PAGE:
Immediately Bittle and Johnson identify the goals of their book: the authors seek to explain the basics and present options but not make recommendations. Further, the purpose of their book is to shed light on the overall readiness of the US to act on energy and environmental issues, to show how decisions today can have huge implications down the road, and to demonstrate the time-sensitiveness of these issues (that is, that these issues change all the time). Bittle and Johnson do this by focusing on broad public questions rather than individual ones. They warn that they do not seek to refight the climate change debate—that fight has been carried out elsewhere. As the authors state: “the purpose of Who Turned Out the Lights? is to stop, take a deep breath, back up a bit, and go back to the basics” (p. xvi).

Bittle and Johnson write on the subject of energy and environment because they know that many Americans are still confused about these issues, despite that everyone from John McCain and President Obama to Sheryl Crow and Paris Hilton have spoken publicly about the need for an energy revolution. To convey their message, the authors write from the point of view of a non-academic, non-industry specialist, non-governmental bystander.

The authors’ thesis is primarily that energy and environmental issues are not necessarily as complex as some would lead you to believe. Through exposition the authors explain tough subject areas and analyze the status of industries, technologies, and social movements to present the subject in a clarifying manner. The authors present the facts about the energy and environmental debate clearly and impartially.

Who Turned Out the Lights? fits wonderfully into the general field of energy and environmental debate. While politicians and the media have carried on relatively high-level discourse on issues such as biofuel development, nuclear power expansion, and constructing an advanced 21st century electricity grid, many Americans’ understanding of these issues has been left behind.

As Al Gore did in 2006 with An Inconvenient Truth, Bittle and Johnson similarly show that these issues are not as complex as some would have you believe. Yet where Gore scared us all a little with his excellently conceived discussion of the devastating impact humanity has had on Earth, Bittle and Johnson remain neutral, providing the facts only and leaving the debate open for discussion.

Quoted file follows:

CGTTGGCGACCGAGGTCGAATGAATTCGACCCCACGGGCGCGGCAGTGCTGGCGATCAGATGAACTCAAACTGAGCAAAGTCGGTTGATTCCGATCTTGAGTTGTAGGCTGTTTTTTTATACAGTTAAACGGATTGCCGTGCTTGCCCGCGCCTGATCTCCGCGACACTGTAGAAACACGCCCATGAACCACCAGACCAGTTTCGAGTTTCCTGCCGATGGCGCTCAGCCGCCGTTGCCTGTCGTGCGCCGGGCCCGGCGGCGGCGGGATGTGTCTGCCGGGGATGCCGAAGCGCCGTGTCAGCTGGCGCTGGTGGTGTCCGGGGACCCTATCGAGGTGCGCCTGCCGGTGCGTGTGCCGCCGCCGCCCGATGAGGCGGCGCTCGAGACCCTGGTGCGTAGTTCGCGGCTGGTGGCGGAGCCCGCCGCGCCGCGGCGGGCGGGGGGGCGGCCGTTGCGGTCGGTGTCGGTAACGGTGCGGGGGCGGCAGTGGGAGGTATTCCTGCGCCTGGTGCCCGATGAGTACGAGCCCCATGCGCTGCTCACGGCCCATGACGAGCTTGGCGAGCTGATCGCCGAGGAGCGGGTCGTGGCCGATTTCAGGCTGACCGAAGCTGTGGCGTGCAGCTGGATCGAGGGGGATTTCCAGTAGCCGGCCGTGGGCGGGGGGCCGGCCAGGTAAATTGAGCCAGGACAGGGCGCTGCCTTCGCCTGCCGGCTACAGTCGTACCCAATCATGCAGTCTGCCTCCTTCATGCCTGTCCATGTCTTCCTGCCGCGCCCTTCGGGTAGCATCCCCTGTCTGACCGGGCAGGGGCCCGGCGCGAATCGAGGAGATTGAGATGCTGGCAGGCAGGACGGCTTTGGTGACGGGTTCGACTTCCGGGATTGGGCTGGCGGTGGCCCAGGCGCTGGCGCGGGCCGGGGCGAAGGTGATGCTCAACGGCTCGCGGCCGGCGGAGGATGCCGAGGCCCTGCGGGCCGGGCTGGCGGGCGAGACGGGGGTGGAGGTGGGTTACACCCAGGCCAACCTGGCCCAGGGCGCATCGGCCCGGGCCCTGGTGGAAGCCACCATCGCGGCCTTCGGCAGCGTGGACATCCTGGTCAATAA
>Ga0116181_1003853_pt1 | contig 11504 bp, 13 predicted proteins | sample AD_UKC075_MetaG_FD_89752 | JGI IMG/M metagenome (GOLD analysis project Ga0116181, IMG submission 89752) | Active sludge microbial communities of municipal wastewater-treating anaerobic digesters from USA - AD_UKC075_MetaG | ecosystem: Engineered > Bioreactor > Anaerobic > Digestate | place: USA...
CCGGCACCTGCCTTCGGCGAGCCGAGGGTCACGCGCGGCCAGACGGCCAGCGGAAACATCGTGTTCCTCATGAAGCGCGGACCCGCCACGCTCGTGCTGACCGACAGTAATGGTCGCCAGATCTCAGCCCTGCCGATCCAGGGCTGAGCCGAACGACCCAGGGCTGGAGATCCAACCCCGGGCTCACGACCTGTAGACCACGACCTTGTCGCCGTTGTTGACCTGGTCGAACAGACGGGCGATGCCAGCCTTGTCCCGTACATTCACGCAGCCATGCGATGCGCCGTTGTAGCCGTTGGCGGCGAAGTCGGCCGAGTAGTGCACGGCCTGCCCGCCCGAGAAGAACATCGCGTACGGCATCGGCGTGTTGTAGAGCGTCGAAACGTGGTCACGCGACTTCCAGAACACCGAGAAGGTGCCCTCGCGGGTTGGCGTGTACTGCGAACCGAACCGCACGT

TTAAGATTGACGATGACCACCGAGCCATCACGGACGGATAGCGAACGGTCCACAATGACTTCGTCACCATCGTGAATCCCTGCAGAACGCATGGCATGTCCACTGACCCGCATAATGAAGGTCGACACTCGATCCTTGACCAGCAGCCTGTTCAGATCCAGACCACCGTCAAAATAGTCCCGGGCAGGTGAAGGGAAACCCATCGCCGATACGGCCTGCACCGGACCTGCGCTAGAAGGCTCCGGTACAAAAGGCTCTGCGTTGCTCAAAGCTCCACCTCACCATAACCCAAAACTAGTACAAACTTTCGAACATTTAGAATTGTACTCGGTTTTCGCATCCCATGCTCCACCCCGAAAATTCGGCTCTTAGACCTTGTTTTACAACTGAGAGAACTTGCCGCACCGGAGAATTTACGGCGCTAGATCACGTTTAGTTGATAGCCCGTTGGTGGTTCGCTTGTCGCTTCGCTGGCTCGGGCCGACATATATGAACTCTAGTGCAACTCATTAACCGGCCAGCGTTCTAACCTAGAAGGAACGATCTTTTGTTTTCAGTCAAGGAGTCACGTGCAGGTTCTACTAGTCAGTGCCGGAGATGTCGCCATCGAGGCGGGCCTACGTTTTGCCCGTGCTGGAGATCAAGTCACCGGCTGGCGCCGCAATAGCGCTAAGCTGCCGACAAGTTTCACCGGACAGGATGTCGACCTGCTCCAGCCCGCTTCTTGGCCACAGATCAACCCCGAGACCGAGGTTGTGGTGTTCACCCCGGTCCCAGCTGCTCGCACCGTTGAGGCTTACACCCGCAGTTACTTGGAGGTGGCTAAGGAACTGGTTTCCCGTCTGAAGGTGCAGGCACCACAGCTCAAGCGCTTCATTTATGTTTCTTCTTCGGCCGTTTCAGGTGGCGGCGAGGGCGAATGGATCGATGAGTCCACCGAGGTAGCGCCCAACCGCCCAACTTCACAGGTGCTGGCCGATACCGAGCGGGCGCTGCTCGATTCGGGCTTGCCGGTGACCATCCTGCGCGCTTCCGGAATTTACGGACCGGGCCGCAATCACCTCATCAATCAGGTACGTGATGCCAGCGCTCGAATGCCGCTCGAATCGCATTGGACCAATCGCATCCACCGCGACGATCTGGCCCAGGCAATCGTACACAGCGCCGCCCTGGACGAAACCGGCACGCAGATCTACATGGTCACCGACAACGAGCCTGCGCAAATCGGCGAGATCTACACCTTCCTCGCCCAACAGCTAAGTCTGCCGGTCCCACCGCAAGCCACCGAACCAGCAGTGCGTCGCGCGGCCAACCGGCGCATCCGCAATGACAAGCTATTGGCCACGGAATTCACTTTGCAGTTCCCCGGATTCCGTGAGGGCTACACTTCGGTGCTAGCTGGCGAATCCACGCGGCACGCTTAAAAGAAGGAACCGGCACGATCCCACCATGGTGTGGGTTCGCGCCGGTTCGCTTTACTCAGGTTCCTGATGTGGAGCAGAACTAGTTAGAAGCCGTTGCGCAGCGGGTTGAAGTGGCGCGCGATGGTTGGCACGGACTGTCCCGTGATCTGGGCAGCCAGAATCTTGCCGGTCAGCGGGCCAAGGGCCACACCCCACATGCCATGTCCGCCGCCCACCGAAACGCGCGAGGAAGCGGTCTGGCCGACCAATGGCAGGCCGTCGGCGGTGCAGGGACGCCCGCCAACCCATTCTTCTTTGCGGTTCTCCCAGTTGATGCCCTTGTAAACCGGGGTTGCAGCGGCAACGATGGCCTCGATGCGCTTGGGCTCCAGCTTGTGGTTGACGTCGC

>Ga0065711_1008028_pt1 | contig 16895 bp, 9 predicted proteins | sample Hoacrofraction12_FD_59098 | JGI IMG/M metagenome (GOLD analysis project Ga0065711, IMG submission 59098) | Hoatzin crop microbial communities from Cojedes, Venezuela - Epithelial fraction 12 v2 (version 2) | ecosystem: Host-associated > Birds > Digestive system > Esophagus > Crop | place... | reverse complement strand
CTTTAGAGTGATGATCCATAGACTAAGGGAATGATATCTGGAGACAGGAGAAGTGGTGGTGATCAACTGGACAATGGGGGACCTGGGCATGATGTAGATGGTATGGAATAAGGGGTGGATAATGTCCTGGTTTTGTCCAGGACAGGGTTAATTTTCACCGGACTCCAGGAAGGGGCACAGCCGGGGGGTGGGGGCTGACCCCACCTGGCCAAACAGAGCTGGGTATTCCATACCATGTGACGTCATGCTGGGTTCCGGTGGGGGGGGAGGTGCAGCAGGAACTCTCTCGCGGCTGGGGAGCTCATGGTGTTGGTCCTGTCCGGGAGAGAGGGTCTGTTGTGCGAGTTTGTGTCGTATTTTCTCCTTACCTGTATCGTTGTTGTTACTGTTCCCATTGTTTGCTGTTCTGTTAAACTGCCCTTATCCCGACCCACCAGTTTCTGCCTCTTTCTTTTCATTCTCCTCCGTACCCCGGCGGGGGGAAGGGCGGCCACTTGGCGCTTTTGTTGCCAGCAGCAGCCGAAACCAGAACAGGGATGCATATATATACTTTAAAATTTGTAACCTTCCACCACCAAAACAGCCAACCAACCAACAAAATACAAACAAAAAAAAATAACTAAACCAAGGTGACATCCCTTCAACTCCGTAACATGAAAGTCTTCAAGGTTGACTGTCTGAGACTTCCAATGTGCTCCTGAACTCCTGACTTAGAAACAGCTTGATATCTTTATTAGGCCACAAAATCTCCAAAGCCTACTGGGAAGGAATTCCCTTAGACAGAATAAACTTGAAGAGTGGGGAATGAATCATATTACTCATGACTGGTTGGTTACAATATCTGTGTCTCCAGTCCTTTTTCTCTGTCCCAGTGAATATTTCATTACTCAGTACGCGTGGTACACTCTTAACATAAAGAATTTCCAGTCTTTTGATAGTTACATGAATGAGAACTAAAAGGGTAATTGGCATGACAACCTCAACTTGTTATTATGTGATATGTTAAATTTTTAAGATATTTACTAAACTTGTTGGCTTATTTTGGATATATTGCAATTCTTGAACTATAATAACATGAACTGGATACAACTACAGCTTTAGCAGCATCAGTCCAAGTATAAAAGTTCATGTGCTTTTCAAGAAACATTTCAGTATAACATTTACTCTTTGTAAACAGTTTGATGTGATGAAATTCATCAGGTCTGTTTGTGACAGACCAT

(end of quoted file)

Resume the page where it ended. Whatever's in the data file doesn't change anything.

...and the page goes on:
Even a reader who is scientifically knowledgeable in the energy and environmental field will surely take away valuable information from this book. But technically-trained readers may criticize Bittle and Johnson’s colloquial writing style.

The bottom line, as shown by the authors, is that most Americans admit to caring about the environment but at the same time most Americans don’t want to spend money to help the environment. While they do not bluntly admit so, it seems as if the authors are a least a little frustrated by the notion that most Americans won’t support anything that costs them any extra money, even if it means polluting less and encouraging renewable energy development.

Who Turned Out the Lights?
is recommended for those knowledgeable in energy and environmental issues, or those who know absolutely nothing in the subject area. For readers that are newcomers to the field, Bittle and Johnson provide a refreshing and grounded approach spliced with references to pop culture and things we all encounter in daily life. For those who have prior knowledge of alternative energy, fossil energy, climate change, and the politics of the energy arena, Bittle and Johnson provide a recap of these issues from a perspective not often found in academia, industry, or politics—that is, unbiased, bipartisan, and real.

Author Bio

Dr. Patrick E. Meyer is Principal at Meyer Energy Research Consulting, Newark, Delaware and Research Associate at Energy and Environmental Research Associates, LLC., Pittsford, New York. Holding a Ph.D. in Energy and Environmental Policy from the University of Delaware, Meyer specializes in alternative energy, electricity, and fuel technology policy analysis; global sustainable energy systems; and energy and environmental systems modeling and analysis. Meyer has authored more than 25 editorial articles for IEEE-USA’s Today’s Engineer and serves as the publication’s Energy, Environment & Sustainability Editor.

* A full version of the review can be found at